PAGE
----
News and knowhow for farmers

How to properly handle manure for optimum crop yield

saerd centre farm organic manure

Des­pite its dis­cov­ery by farm­ers all over the world since an­cient days in its con­nec­tion with in­creased crop pro­duc­tion, farm­ers in Africa es­pe­cially Sub-Saha­ran Africa (SSA) do not apply re­com­men­ded ma­nure man­age­ment prac­tices in their farm­ing lead­ing to poor yields.

Ac­cord­ing to May this year re­search in 13 SSA coun­tries by a team of ex­perts on Ma­nure Man­age­ment Prac­tices and Policies in Sub-Saha­ran Africa: Im­plic­a­tions on Ma­nure Qual­ity as a Fer­til­izer, ef­fect­ive use of live­stock ma­nure as a fer­til­izer de­pends crit­ic­ally on meth­ods of ma­nure hand­ling and stor­age which most small­holder farm­ers in the con­tin­ent may not be aware of.

In Kenya, for in­stance, the gov­ern­ment the gov­ern­ment this year pro­posed a new bill through the Food Crops Reg­u­la­tions 2018 which if passed was to make it il­legal for farm­ers to use an­imal ma­nure in food pro­duc­tion.

The reg­u­la­tion 30 (1) and (2) of the bill which was draf­ted by the Cab­inet Sec­ret­ary Ag­ri­cul­ture, county gov­ern­ments and the Ag­ri­cul­ture and Food Au­thor­ity states that a grower shall not use raw an­imal ma­nure for the pro­duc­tion of food crops. In­stead, grow­ers shall only use chem­ical fer­til­izers at rates re­com­men­ded by the re­spect­ive County Gov­ern­ment.

“This was in­formed by the fact that most of our farm­ers are not ad­her­ing to good ag­ri­cul­tural prac­tices es­pe­cially in hand­ling the ma­nure hence af­fect­ing our ex­port mar­ket as the fresh pro­duce may fail health test by the Glob­al­GAP,” said Ant­ony J.N. Nyaga, KALRO – PTC.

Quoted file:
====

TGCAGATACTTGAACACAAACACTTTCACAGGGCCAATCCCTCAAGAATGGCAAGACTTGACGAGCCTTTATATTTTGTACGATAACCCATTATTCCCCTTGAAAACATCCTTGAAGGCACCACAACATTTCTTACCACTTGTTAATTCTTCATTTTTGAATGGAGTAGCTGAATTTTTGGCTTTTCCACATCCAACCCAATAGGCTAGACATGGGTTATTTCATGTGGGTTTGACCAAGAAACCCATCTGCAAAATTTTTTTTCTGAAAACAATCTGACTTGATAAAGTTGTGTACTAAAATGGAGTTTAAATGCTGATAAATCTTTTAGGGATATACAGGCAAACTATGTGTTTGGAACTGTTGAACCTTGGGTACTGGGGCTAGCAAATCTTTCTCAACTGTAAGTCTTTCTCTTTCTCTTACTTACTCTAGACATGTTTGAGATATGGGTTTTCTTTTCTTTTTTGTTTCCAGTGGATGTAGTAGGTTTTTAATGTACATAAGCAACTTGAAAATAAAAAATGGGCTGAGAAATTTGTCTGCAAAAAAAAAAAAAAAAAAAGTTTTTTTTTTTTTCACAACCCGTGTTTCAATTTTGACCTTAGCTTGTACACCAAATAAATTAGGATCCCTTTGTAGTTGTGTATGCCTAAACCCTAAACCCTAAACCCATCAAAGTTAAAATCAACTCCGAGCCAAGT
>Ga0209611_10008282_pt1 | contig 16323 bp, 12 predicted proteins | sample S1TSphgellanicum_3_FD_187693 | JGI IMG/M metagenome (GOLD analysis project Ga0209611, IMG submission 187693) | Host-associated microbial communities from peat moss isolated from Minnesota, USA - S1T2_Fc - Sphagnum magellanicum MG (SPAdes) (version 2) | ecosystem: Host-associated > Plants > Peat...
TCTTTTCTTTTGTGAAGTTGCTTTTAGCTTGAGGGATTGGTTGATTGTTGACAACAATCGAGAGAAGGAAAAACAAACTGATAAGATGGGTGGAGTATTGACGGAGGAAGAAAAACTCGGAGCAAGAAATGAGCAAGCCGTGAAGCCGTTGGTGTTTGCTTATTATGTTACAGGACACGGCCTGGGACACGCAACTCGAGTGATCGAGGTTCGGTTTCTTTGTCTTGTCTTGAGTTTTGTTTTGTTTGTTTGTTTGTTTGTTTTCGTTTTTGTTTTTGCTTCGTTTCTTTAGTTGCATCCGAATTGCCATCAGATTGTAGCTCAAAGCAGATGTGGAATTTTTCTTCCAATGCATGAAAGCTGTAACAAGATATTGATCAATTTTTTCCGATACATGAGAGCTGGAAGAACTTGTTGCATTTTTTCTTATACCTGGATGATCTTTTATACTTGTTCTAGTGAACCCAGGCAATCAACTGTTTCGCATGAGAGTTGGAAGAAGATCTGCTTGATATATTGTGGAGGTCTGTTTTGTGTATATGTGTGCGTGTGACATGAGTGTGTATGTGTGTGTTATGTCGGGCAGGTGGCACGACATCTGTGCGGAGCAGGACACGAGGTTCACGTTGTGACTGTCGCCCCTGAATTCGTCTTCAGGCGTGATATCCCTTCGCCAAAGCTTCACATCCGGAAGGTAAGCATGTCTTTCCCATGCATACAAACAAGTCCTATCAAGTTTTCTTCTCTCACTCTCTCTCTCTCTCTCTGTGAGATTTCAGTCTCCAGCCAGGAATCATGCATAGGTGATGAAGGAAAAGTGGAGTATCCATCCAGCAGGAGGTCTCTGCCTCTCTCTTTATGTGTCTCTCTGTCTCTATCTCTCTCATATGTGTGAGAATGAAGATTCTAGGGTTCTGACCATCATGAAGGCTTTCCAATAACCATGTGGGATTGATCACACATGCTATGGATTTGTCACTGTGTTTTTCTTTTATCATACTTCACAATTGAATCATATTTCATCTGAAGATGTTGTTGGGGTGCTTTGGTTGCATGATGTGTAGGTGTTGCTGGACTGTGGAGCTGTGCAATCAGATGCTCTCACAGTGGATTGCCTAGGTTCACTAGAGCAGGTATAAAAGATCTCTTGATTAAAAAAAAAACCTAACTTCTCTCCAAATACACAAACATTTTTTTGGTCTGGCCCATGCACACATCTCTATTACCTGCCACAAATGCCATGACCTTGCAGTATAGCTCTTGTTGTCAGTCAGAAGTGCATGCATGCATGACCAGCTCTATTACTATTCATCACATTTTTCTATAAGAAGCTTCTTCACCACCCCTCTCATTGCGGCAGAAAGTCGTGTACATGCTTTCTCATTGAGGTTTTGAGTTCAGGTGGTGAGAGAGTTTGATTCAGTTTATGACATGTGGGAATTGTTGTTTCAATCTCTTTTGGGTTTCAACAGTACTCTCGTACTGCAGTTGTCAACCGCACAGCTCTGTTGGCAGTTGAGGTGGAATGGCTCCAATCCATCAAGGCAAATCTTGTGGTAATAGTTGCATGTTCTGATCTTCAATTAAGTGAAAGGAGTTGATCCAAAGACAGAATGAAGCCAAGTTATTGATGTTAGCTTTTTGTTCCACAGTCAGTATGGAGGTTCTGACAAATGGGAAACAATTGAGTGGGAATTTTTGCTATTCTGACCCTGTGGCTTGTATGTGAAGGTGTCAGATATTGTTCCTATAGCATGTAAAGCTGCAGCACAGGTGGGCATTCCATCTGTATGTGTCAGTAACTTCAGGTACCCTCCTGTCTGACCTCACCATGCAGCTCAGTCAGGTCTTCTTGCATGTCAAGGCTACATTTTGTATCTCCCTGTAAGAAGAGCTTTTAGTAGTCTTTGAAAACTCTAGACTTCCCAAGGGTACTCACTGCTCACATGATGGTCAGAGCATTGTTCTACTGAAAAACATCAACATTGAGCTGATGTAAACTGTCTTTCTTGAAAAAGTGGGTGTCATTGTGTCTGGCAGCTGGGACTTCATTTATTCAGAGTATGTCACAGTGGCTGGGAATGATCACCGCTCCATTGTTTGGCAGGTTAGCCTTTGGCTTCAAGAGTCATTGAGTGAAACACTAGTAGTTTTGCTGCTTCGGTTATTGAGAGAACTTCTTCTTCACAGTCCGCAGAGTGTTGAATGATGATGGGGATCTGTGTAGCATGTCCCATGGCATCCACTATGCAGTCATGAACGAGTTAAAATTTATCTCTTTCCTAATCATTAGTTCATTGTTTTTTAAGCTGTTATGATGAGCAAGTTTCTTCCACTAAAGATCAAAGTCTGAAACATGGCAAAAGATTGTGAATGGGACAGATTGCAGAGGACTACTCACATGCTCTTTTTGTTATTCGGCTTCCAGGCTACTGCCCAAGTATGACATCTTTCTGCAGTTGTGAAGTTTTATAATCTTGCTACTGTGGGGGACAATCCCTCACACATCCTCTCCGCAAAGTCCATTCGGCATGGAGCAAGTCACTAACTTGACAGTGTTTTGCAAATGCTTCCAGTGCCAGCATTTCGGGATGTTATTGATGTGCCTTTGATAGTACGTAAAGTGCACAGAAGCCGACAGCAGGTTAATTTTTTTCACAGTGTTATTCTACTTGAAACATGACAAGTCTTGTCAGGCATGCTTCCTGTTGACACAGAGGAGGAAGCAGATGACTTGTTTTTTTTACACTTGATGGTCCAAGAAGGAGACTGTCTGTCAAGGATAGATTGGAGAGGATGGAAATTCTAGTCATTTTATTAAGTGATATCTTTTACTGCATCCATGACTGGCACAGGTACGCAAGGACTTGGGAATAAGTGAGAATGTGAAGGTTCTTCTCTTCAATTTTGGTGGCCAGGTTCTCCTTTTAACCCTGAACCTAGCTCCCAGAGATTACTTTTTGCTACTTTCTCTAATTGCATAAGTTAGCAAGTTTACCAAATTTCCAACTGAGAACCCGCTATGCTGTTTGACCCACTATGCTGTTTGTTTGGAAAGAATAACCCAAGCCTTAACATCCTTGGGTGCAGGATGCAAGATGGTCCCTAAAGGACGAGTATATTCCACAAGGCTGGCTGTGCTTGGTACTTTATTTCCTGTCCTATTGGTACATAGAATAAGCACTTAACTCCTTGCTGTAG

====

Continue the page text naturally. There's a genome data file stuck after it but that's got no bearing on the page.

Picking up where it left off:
Due to pub­lic health con­cerns, the Glob­al­GAP for­bids the ap­plic­a­tion of un­treated ma­nure on leafy ve­get­ables once they are planted and re­stricts ma­nure ap­plic­a­tion to 60 days be­fore har­vest­ing for other crops.

In ad­di­tion, poorly dis­charged ma­nure can lead to con­tam­in­a­tion and eu­troph­ic­a­tion of sur­face and ground­wa­ter mainly with ni­trate.

Some of these basic re­com­men­ded ma­nure man­age­ment prac­tices in­clude roof­ing an­imal hous­ing, hav­ing a wa­ter-proof floor or cov­er­ing ma­nure dur­ing stor­age.

Without the prac­tices farm­ers risk caus­ing large nu­tri­ent losses dur­ing ma­nure stor­age, in­creas­ing green­house gas emis­sions, and re­du­cing the qual­ity of the ma­nure as a fer­til­izer.

RE­LATED ART­ICLE: For­ti­fied com­pos­ite ma­nure in­creases har­vest two-fold

In a sur­vey of ma­nure man­age­ment prac­tices on small, me­dium, and large scale farms in Ethiopia and Malawi in­dic­ated that farm­ers lack know­ledge on ma­nure man­age­ment.

However, farm­ers are able to ac­cess ag­ri­cul­tural ex­ten­sion ser­vices from both gov­ern­ment and non-gov­ern­ment agen­cies, al­though these ex­ten­sion ser­vices rarely in­cluded in­form­a­tion on im­proved ma­nure man­age­ment prac­tices.